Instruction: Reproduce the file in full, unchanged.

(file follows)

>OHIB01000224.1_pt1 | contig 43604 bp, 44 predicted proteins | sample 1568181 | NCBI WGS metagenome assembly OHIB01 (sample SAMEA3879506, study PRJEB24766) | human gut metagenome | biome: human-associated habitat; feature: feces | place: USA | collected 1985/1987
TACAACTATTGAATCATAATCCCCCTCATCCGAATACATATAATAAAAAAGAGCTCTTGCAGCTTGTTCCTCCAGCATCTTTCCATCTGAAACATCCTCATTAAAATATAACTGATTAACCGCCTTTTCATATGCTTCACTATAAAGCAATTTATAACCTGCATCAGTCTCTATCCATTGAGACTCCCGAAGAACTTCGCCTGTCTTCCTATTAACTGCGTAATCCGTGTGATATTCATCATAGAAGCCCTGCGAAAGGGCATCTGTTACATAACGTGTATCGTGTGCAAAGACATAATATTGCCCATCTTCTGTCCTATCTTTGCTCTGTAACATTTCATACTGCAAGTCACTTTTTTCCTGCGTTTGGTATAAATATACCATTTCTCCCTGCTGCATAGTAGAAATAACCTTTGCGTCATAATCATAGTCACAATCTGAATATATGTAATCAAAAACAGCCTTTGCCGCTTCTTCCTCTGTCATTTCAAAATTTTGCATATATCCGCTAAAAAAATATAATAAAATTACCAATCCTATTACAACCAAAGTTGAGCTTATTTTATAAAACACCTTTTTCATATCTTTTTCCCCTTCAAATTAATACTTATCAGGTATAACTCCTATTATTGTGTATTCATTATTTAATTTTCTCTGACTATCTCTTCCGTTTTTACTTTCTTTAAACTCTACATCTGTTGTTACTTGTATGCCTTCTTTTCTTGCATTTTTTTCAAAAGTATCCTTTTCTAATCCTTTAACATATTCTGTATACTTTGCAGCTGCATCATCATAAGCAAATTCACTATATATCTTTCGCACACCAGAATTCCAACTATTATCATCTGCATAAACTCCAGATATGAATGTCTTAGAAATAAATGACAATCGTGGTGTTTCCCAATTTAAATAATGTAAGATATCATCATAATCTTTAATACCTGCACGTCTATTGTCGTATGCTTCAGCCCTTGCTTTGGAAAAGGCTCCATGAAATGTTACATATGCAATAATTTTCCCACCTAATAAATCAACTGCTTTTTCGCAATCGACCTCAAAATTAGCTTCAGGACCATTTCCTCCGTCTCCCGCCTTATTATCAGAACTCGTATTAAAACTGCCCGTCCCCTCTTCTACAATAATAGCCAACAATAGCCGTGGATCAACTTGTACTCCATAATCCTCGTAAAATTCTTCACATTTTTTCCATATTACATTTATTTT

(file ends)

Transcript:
>OHIB01000224.1_pt1 | contig 43604 bp, 44 predicted proteins | sample 1568181 | NCBI WGS metagenome assembly OHIB01 (sample SAMEA3879506, study PRJEB24766) | human gut metagenome | biome: human-associated habitat; feature: feces | place: USA | collected 1985/1987
TACAACTATTGAATCATAATCCCCCTCATCCGAATACATATAATAAAAAAGAGCTCTTGCAGCTTGTTCCTCCAGCATCTTTCCATCTGAAACATCCTCATTAAAATATAACTGATTAACCGCCTTTTCATATGCTTCACTATAAAGCAATTTATAACCTGCATCAGTCTCTATCCATTGAGACTCCCGAAGAACTTCGCCTGTCTTCCTATTAACTGCGTAATCCGTGTGATATTCATCATAGAAGCCCTGCGAAAGGGCATCTGTTACATAACGTGTATCGTGTGCAAAGACATAATATTGCCCATCTTCTGTCCTATCTTTGCTCTGTAACATTTCATACTGCAAGTCACTTTTTTCCTGCGTTTGGTATAAATATACCATTTCTCCCTGCTGCATAGTAGAAATAACCTTTGCGTCATAATCATAGTCACAATCTGAATATATGTAATCAAAAACAGCCTTTGCCGCTTCTTCCTCTGTCATTTCAAAATTTTGCATATATCCGCTAAAAAAATATAATAAAATTACCAATCCTATTACAACCAAAGTTGAGCTTATTTTATAAAACACCTTTTTCATATCTTTTTCCCCTTCAAATTAATACTTATCAGGTATAACTCCTATTATTGTGTATTCATTATTTAATTTTCTCTGACTATCTCTTCCGTTTTTACTTTCTTTAAACTCTACATCTGTTGTTACTTGTATGCCTTCTTTTCTTGCATTTTTTTCAAAAGTATCCTTTTCTAATCCTTTAACATATTCTGTATACTTTGCAGCTGCATCATCATAAGCAAATTCACTATATATCTTTCGCACACCAGAATTCCAACTATTATCATCTGCATAAACTCCAGATATGAATGTCTTAGAAATAAATGACAATCGTGGTGTTTCCCAATTTAAATAATGTAAGATATCATCATAATCTTTAATACCTGCACGTCTATTGTCGTATGCTTCAGCCCTTGCTTTGGAAAAGGCTCCATGAAATGTTACATATGCAATAATTTTCCCACCTAATAAATCAACTGCTTTTTCGCAATCGACCTCAAAATTAGCTTCAGGACCATTTCCTCCGTCTCCCGCCTTATTATCAGAACTCGTATTAAAACTGCCCGTCCCCTCTTCTACAATAATAGCCAACAATAGCCGTGGATCAACTTGTACTCCATAATCCTCGTAAAATTCTTCACATTTTTTCCATATTACATTTATTTT